Templar Window

We now know that Keele’s stained and painted medieval window is unique, but its location in a Victorian Gothic parish church has meant that it has been completely overlooked- until now. It is an example of how historical gems can still be discovered from time to time in unlikely places. Keele was founded in the twelfth century by the Knights Templar. By the thirteenth century they held lands locally in at least three counties and deployed their resources to protect crusaders going to the Holy Land. The fortunes of the Templars were inextricably bound up with the crusades; in the thirteenth century, and until 1307, the Templars were at the forefront of all crusading enterprises.

After the Order’s fall from grace after 1308, the artefacts associated with them and the buildings of the Knights Templar houses were generally torn down and destroyed by their principal rivals, the Knights Hospitaller. The pope ordered the transfer of Templar property to their rivals, the Knights Hopitaller; soon little evidence of their one time dominance in crusading circles remained. The Hospitallers remodelled their churches and threw out reminders of the Templar presence whenever they could.

Although there are exceptions, such as Cressing (Essex) and the New Temple in London, for the most part the Templars can be recalled only through the chance survival of fragments of their buildings – a tower at Temple Hirst (Yorkshire), for instance, or a dovecote at Garway (Herefordshire), much was demolished after 1308. At Keele, the chapel attached to the preceptory continued in a dilapidated condition throughout the middle ages. The preceptory’s other buildings were converted to secular use or taken down stone by stone, while the chapel was itself demolished in the later nineteenth century – except for a single window containing what remained of its distinguished and very early medieval stained and painted glass. The survival of this single window light at Keele, requires explanation.

Robin Studd’s book, Keele’s Templar Window and the Templars Jacques de Molay and Thomas Totty (North Staffs Press, 2018) (available direct from the author) demonstrates when, how and why this happened here. He has been able to show how the fragments of the window that survive are identifiable as coming, not from elsewhere in England- or France, as one might reasonably expect of thirteenth-century medieval glass but are examples of a strong medieval tradition of glass painting found in the vicinity of Barcelona and in the Pyrenees, in the region then known as Aragon, where the Knights Templar flourished under the protection of its king.

What is also unusual about Keele’s medieval window is that it can be dated fairly precisely. It is rare that such a case can be made for medieval glass, especially for glass as early as Keele’s. What we know is that the window was the gift to the Keele preceptory by Jacques de Molay, the newly installed Grand Master of the Templar Order in 1292, who made similar gifts to other European bodies, and who brought the window with him when he visited England shortly after his installation. It was part of a charm offensive to persuade the English to support a campaign for a new crusade to the Holy Land. Although the window has at its heart, an image of the Assumption of the Virgin, (linked to the celebration the principal feast day of the Templars), it is principally a paean of praise to crusading and its imagery of multiple towers and construction work is intended to convey the urgency of the construction physically and metaphorically of buildings representing the New Jerusalem promised in Holy Writ.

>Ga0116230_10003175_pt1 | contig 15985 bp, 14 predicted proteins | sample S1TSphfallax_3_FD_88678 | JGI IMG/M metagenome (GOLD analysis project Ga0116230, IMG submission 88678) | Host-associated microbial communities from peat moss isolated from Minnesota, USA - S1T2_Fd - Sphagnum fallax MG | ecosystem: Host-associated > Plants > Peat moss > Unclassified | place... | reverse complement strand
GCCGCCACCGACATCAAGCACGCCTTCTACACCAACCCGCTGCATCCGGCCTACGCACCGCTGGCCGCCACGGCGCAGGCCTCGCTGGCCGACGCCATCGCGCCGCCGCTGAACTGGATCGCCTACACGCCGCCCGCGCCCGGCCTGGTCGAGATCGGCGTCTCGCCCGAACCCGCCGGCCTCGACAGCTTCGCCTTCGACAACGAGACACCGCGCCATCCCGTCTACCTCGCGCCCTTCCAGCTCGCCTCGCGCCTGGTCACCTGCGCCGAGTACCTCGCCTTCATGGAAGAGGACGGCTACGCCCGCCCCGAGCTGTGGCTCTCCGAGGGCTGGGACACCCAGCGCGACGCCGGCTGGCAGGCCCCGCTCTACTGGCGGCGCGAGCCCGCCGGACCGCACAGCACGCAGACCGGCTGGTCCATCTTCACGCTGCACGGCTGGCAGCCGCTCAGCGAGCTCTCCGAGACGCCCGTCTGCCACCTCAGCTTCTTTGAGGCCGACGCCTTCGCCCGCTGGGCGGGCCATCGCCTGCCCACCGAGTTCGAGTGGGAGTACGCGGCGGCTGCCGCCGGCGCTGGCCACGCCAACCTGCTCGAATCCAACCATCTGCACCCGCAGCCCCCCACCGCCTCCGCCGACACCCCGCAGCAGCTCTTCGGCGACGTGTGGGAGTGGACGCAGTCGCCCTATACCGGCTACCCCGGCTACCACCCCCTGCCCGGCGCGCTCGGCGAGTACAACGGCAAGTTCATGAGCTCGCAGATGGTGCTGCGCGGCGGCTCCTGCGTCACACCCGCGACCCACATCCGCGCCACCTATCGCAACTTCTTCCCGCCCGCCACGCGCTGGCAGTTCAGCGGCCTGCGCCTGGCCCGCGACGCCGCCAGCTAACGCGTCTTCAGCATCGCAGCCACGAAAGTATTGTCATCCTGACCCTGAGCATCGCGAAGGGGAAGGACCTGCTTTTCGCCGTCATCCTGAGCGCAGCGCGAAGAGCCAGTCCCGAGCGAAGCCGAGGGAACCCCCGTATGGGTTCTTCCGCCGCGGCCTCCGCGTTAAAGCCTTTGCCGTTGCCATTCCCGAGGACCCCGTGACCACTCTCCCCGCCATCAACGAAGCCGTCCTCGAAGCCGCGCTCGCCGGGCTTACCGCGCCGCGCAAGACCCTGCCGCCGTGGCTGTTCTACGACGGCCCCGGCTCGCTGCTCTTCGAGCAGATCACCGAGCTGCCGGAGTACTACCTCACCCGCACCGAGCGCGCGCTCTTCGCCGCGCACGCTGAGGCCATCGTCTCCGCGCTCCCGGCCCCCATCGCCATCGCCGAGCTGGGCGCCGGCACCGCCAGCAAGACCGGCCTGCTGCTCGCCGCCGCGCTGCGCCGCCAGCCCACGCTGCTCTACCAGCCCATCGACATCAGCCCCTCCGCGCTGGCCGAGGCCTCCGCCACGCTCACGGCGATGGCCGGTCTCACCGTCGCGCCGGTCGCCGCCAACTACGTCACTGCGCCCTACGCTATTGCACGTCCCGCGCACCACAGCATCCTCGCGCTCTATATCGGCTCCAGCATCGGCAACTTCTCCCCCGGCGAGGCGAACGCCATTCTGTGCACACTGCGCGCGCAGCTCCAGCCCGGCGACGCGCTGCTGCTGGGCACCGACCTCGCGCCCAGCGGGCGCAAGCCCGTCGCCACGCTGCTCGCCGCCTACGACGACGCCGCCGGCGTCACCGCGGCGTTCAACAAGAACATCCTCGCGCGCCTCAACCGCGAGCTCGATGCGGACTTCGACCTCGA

The window is the work of continental European glaziers working in the hinterland of Barcelona where a thriving industry in medieval glass making existed from the eleventh century at least. And in Keele’s window there are very significant representations of medieval masons at work, Here we see two members of a medieval craft guild (actually they are Templar lay brethren) building a tower which closely resembles several structures which still stand today in this area of north eastern Spain close to the Pyreneean frontier.

The window was intended to be set up in a Templar chapel in England, but the only English element present in the window is to be found in the two parallel friezes of alternating lions’ heads and ballflowers found running up the edge of each side. The contention here is that this is infilling material to enable the window glass to fit together accurately and was the particular contribution of Cheshire glaziers commissioned to fill the space between the window uprights and the Aragonese glazing work. There is little difference in date between the Aragonese and the Cheshire glazing work; both date from about 1292/3 and we know from other sources that the window was in place at Keele by 1296.

The window is fascinating to study. Questions are raised every time the window is inspected in detail, and there are still conundrums to be resolved.